Hundreds gathered Sept. 30 to celebrate the newly completed Habitat for Humanity Sunshine Coast Village duplex and to welcome the two families set to move in. It’s the first duplex in a project that will ultimately see seven built to house 14 families in need of affordable housing on the Coast.
The final goal is far from realized, but Habitat for Humanity Sunshine Coast felt it was important to pause and celebrate this first milestone, especially considering it took five years of work and over 50,000 volunteer hours to get to this point.
“None of it would happen without the support of the community in the first place. It’s an entirely volunteer run project,” said Deb Pepper, Habitat for Humanity Sunshine Coast public relations person.
“Over the last five years, I’m sure there were 10,000 volunteers who participated, so it was a celebration of community participation, community generosity.”
Guests at the event were treated to music by Bad to the Bow and the Billy Hillpickers, tours of the new duplex, food from street vendors, balloons and entertainment for the children, as well as a blessing of the duplex and speeches by local governments and others involved in the build.
“The District of Sechelt is a proud supporter of affordable housing for our community, and we are pleased to have assisted Habitat in the development process of this bold and complex project,” said Sechelt Mayor John Henderson at the event. “Projects such as these increase civic pride, strengthen community identity and contribute to economic prosperity — particularly for those families who directly benefit — and make Sechelt a more attractive place to live, work and play.”
The Sunshine Coast Village sits just off Highway 101 in Wilson Creek. Habitat for Humanity Sunshine Coast acquired the land five years ago from a local family who gave them “a phenomenally good price,” Pepper said.
“Since then it took a couple of years of just site development, working with the District of Sechelt, the Sunshine Coast Regional District, the Sechelt Indian Band and the Ministry of Transportation and Highways to work out things like services, where the roads would go, where the water would come in, how to cross over the stream. There was a lot of site development stuff going on for the first three years.”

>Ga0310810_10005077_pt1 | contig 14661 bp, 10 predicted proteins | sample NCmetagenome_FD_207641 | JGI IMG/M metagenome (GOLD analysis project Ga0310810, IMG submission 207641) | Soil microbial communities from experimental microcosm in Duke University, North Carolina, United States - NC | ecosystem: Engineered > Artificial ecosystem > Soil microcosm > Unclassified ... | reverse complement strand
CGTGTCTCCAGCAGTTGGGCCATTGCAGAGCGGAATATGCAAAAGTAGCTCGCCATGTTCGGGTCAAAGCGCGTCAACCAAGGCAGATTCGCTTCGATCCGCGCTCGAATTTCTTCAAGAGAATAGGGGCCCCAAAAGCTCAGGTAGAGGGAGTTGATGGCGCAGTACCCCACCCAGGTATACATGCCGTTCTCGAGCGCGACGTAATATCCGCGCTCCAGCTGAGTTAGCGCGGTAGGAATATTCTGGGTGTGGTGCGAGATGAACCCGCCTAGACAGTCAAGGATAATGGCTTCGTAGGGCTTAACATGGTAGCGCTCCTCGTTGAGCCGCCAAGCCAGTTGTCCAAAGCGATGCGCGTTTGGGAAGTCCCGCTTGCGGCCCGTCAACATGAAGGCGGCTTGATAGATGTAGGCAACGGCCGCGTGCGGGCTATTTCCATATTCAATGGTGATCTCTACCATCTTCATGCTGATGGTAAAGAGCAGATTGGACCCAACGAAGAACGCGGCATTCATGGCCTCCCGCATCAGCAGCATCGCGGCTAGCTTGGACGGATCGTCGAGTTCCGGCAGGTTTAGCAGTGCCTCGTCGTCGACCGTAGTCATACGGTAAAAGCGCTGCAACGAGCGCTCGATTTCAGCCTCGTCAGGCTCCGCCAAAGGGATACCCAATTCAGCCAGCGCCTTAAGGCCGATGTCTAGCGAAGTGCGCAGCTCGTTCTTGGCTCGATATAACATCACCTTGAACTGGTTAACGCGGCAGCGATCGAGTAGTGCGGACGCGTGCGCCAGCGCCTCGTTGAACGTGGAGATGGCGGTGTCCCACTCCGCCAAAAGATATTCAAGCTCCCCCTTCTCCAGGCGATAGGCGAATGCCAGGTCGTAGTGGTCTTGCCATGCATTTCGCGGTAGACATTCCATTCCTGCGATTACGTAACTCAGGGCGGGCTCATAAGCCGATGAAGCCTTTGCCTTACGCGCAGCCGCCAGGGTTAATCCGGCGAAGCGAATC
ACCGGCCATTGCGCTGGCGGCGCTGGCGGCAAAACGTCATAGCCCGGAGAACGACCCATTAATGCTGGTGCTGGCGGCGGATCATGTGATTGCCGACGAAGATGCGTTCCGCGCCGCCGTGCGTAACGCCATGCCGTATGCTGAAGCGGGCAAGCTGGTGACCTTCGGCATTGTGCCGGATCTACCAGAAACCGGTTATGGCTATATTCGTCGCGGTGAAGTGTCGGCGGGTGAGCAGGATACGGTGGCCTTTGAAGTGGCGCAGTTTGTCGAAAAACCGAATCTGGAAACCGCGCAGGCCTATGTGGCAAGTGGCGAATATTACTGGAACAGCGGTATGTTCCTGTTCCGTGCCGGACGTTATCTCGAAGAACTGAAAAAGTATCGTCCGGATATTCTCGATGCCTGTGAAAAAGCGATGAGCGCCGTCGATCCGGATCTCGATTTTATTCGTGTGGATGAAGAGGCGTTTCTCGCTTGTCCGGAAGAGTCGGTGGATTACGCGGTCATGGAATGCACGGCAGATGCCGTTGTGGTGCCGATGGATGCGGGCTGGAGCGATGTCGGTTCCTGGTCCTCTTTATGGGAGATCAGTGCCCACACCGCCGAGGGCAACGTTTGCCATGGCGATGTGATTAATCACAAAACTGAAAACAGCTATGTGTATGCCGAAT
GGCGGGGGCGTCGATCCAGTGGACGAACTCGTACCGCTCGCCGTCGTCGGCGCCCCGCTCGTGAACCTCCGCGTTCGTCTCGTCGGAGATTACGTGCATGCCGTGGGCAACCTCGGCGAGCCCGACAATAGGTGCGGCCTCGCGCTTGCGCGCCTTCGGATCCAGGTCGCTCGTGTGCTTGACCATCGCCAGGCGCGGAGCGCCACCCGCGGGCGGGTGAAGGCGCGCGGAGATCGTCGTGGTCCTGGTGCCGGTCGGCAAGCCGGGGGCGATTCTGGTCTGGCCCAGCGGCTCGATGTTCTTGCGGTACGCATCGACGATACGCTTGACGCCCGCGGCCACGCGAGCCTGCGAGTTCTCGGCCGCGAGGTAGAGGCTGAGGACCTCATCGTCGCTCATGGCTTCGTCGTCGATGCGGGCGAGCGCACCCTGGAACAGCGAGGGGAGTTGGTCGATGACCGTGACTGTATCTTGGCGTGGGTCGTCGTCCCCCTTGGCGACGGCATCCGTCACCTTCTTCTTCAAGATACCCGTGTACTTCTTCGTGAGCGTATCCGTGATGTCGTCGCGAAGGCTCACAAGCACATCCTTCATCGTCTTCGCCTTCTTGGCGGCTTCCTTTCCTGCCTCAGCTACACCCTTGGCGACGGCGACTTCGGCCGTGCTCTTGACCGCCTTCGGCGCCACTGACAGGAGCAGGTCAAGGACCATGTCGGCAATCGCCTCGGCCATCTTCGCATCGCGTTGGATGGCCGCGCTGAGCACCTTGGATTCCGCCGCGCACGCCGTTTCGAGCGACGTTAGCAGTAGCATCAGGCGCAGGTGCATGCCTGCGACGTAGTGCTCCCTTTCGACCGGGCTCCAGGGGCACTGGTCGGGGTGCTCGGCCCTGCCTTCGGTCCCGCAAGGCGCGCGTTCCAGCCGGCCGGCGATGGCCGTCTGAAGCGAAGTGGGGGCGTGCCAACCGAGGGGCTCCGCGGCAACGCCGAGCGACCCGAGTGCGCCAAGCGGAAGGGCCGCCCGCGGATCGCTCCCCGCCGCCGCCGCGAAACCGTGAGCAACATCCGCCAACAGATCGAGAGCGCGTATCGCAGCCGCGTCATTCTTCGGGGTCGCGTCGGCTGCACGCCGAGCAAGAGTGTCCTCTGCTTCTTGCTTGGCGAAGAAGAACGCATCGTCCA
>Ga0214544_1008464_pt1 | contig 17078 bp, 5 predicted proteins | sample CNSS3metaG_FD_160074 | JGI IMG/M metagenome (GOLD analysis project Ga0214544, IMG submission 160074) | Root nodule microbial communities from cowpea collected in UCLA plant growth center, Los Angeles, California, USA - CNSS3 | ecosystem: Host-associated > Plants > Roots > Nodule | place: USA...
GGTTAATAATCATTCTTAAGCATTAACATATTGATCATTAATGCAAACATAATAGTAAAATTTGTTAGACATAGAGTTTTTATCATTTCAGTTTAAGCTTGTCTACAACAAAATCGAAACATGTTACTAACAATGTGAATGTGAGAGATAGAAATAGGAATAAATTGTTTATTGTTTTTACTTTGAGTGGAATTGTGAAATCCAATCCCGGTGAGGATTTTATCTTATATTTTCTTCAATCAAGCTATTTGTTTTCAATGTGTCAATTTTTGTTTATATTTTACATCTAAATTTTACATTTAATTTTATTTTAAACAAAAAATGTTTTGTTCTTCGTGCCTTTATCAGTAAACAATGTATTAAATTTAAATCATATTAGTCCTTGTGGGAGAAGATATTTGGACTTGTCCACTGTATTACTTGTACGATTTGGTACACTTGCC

The last two years have been focused on building the first duplex, which was framed by students in School District No. 46.
“We have an incredibly wonderful collaborative relationship with School District No. 46 and their ACE-IT carpentry program,” Pepper said.
She explained students enrolled in the course frame one duplex for Habitat for Humanity Sunshine Coast each year, resulting in training and certification for the students and a framed house for Habitat.
“So it’s a wonderful situation in that the foundation for their careers as carpenters begins with us, and the foundations for our homes begin with them,” Pepper said.
While the first home is now complete, students have already framed a second duplex and Habitat is seeking skilled trades people to help turn it into a home for two more families. The hope is to have those families ready to move in by the spring of 2013.
“We are in serious need of skilled trades people — carpenters, painters, electricians, plumbers, any tradesperson who can volunteer,” Pepper said.
If you can help, call the Habitat for Humanity ReStore at 604-885-6773.
Donating to or buying from the ReStore is another way the public can help get the second duplex built. The Re-Store is the number one way Habitat funds their work at the Sunshine Coast Village site. The store on Highway 101 in Sechelt takes donations of furniture and building materials and then sells them at a profit. This year the ReStore is expected to net $150,000 for Habitat.
Recycling is the second biggest income generator for Habitat. Donations of bottles and cans bring in $50,000 to $60,000 annually. Donations can be dropped off at the Habitat for Humanity bins behind the Sunshine Coast Employment Centre in Sechelt.
Pepper said public support of these initiatives is key to their success at the Sunshine Coast Village: “None of it is possible without the public. We count on their support, and we are so grateful for it,” she said.
To find out more about Habitat for Humanity Sunshine Coast, including how to apply for one of their affordable homes, go to www.habitatsc.ca or call the ReStore.